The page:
Because it’s been programmed into our genes, people prefer calorie-dense foods (Am J Clin Nutr, 2016 Aug; 104(2): 446–453), such as:
• pastries and desserts that are loaded with sugar, starch and fats,
• fried foods full of calories and advanced glycation end products (AGEs) that are known carcinogens, and
• potatoes that increase their caloric content with baking and frying.
Our hunter-gatherer ancestors spent all their waking hours scrounging for food and trying to keep from starving to death. They developed a taste for the most calorie-dense foods that satisfied best, such as honey, meats and starchy roots (the precursors of today’s potatoes, yams and taro). Today, when our major nutritional problem is too much food, not too little, we still have the same taste preferences for high-density-calorie foods that are making us fat (Am J Clin Nutr, July 2005;82(1):236S-241S). We should be eating lots of vegetables and fruits that are of low-calorie density and full of water and fiber (Trends in Food Science & Technology, Feb 2015;41(2):149-160).
For example, consider these studies:
• Four-year-old children prefer calorie-dense potatoes over low-calorie vegetables such as cabbage (Appetite, Aug 2003;41(1):97-8).
• Three-year-old children prefer high-calorie-density foods such as animal products and starchy foods and tend to avoid vegetables (Acta Paediatrica, July 2005).
• Children think that the foods divided into multiple smaller meals have fewer calories than the same number of calories in one large meal (Appetite, Nov 2017;118:106-112).
• Adults markedly underestimate the caloric content of foods and choose high-calorie side dishes over those with fewer calories (J Consum Res, October 1, 2007;34(3):301–314).
• In studies lasting longer than six months, people lost three times as much weight when they ate low-energy-dense foods (low in calories and high in fiber) than in those who simply tried to restrict calories (Nutr Rev, 2001;59:247-58).
• Fruits and vegetables are full of water and fiber and therefore are almost always of low calorie density (Br J Nutr, 2001;86:265-76), and a review of the world’s literature shows that people can lose weight just by increasing their intake of fruits and vegetables (J Am Diet Assoc, 1991;91:421-4).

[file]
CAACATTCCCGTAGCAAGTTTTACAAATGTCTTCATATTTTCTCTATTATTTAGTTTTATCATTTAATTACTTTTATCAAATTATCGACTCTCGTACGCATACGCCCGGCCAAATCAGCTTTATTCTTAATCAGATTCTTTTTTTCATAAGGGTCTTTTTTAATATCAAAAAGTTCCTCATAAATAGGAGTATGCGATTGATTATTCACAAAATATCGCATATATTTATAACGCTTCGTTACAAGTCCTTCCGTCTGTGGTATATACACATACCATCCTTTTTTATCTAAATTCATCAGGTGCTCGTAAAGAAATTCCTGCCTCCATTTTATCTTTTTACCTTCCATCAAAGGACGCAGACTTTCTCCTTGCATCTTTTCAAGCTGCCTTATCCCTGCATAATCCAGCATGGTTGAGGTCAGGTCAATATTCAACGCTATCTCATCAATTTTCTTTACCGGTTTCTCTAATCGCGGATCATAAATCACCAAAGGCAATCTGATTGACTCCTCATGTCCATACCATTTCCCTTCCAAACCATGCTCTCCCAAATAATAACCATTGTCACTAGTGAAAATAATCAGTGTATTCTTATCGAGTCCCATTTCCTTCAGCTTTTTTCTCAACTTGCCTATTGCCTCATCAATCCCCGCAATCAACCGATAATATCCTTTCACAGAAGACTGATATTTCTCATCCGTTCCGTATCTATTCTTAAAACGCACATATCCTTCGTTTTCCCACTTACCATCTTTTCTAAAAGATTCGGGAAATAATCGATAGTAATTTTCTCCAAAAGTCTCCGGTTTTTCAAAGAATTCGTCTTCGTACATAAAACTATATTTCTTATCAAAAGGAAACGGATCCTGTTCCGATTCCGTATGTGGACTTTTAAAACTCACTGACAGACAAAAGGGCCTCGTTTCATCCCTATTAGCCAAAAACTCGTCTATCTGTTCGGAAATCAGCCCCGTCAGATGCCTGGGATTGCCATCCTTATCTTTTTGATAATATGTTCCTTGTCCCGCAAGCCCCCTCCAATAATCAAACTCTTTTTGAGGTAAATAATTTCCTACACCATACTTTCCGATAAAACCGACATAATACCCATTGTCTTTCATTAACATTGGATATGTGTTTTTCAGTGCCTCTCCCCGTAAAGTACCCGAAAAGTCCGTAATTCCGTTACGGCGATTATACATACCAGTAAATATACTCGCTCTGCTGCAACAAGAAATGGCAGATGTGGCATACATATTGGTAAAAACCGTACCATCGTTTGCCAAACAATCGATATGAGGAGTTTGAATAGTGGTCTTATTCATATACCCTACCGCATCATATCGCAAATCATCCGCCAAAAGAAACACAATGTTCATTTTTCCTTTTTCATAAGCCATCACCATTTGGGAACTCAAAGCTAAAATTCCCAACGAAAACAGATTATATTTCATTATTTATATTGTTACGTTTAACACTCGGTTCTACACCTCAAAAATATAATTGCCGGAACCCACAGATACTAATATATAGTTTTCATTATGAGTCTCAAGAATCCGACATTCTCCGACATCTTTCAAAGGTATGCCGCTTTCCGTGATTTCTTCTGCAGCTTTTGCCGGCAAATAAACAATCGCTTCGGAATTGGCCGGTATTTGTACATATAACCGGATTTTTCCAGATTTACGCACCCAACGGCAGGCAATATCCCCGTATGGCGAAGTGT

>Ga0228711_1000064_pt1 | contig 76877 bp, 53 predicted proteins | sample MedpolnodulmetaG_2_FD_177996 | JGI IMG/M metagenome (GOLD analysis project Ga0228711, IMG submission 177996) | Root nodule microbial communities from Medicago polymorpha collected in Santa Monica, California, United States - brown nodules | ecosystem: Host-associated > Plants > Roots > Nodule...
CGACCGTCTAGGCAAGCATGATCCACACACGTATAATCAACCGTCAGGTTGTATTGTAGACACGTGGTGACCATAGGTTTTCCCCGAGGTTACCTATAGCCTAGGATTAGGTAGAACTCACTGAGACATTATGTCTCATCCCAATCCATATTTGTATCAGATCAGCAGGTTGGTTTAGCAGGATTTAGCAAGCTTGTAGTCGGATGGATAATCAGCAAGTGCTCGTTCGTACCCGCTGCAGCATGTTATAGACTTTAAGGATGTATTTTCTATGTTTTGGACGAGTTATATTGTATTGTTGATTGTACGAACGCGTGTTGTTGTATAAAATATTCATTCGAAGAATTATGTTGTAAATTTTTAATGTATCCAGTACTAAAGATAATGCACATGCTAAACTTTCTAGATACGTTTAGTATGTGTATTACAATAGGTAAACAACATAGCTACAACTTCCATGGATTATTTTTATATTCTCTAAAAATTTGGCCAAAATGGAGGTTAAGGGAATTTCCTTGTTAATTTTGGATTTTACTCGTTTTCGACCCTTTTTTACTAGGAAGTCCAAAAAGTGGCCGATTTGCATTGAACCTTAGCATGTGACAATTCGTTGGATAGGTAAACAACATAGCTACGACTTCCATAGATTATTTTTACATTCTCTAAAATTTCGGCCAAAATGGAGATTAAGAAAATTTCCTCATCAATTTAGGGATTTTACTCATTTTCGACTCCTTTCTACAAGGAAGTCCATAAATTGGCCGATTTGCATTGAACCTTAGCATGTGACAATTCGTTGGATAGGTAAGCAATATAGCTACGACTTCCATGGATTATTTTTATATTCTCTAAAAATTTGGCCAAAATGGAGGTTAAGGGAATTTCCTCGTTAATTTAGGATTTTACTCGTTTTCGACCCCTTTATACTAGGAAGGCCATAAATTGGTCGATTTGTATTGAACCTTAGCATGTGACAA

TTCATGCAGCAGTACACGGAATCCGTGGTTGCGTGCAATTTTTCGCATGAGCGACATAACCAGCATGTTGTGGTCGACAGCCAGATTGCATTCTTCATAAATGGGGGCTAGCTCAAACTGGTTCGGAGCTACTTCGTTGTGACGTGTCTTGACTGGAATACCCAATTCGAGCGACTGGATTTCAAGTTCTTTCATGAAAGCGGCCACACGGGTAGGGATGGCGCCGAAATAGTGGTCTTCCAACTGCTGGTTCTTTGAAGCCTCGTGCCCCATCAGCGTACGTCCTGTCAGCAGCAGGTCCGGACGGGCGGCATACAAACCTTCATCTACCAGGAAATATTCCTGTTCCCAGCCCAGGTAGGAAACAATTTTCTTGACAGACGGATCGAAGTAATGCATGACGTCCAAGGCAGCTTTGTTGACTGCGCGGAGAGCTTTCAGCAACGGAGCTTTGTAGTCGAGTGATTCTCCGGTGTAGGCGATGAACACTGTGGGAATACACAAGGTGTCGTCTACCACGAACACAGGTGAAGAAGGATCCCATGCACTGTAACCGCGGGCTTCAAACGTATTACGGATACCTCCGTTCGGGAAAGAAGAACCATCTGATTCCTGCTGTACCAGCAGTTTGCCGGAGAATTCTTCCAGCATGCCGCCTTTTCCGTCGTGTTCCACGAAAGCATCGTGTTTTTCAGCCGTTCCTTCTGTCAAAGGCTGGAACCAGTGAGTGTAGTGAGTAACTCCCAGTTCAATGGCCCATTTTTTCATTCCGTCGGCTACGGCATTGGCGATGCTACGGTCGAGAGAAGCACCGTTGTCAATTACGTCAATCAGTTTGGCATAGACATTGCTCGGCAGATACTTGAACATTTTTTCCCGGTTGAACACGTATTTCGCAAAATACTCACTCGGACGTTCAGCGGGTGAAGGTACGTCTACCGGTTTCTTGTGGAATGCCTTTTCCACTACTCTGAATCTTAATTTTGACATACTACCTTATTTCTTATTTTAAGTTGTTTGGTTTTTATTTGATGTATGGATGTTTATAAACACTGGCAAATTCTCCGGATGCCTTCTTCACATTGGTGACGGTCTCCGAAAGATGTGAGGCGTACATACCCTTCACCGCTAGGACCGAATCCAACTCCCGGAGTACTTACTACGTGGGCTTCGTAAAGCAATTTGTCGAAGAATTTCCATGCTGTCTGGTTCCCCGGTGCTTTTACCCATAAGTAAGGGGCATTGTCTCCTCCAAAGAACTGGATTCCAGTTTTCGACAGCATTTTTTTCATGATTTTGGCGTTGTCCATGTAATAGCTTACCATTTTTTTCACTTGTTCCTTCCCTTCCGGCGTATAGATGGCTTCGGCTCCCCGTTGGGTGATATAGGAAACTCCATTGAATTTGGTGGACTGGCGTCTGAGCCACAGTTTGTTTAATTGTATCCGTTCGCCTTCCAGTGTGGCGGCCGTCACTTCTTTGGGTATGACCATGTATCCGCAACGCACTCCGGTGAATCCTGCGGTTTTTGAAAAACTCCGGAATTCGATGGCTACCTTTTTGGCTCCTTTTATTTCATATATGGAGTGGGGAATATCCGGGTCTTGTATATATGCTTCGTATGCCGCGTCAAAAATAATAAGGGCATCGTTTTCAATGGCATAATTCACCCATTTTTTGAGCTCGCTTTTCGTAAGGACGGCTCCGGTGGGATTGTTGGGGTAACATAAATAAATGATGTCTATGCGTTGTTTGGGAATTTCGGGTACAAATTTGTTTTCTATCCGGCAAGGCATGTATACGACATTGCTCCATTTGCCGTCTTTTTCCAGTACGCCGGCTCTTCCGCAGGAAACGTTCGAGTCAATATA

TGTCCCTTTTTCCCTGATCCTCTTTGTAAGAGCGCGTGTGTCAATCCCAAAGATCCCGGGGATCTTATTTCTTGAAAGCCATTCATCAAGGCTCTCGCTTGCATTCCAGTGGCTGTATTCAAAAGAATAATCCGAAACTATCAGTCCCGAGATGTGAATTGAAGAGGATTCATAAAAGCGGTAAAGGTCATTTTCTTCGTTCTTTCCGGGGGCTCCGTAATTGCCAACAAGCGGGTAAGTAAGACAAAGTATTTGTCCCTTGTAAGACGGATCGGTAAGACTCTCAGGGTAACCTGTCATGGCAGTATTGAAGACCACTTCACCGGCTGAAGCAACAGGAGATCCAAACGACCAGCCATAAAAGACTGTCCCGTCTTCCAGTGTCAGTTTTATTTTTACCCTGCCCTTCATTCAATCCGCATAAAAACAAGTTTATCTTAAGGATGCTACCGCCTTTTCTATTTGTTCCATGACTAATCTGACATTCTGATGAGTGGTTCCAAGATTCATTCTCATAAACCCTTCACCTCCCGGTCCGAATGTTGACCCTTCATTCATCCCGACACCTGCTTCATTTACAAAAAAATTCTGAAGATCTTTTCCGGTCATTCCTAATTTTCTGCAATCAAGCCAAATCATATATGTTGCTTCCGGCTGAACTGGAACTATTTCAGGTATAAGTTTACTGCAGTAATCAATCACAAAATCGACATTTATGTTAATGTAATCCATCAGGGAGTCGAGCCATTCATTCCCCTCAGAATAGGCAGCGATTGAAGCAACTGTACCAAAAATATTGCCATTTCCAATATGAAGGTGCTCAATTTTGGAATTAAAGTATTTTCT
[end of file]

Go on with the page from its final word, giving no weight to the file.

• A review of 22 studies showed that adding high-fiber foods to a person’s diet helps them lose weight (Am J Clin Nutr, 2001;73:1010-1018).
• Children prefer calorie-dense, high-fat junk foods (Nutrition Reviews, Sept 1, 1992;50(9):249–255).
• Children eat far more cereal for breakfast when sugar is added to it compared to cereals with bananas, strawberries and milk (Pediatrics, January 2011;127(1):).
• Overweight children and adolescents markedly increase their intake of calorie-dense meat, bakery products, pastas, sugar-sweetened drinks and potato chips when they eat away from home (J Amer Coll of Nutr, June 18, 2013;22(6):539-545).
Today most of us have a virtually unlimited supply of energy-dense food available, and more than 40 percent of North Americans are overweight. It is frightening to realize that the same energy-dense foods associated with obesity are also associated with increased risk for diabetes and heart disease (Circulation, July 2, 2012) and several cancers (Journal of the Academy of Nutrition and Dietetics, August 17, 2017).
The low-calorie-density foods that help to prevent obesity also help to prevent many diseases. A healthful diet should contain lots of vegetables, fruits, whole grains (not ground into flour), nuts, beans and other seeds and restrict energy-dense foods such as sugary drinks and foods, meats, refined grains and fried foods. Many studies show that restricting calorie-dense junk foods can help to prolong your life. See How Eating Less May Prolong Life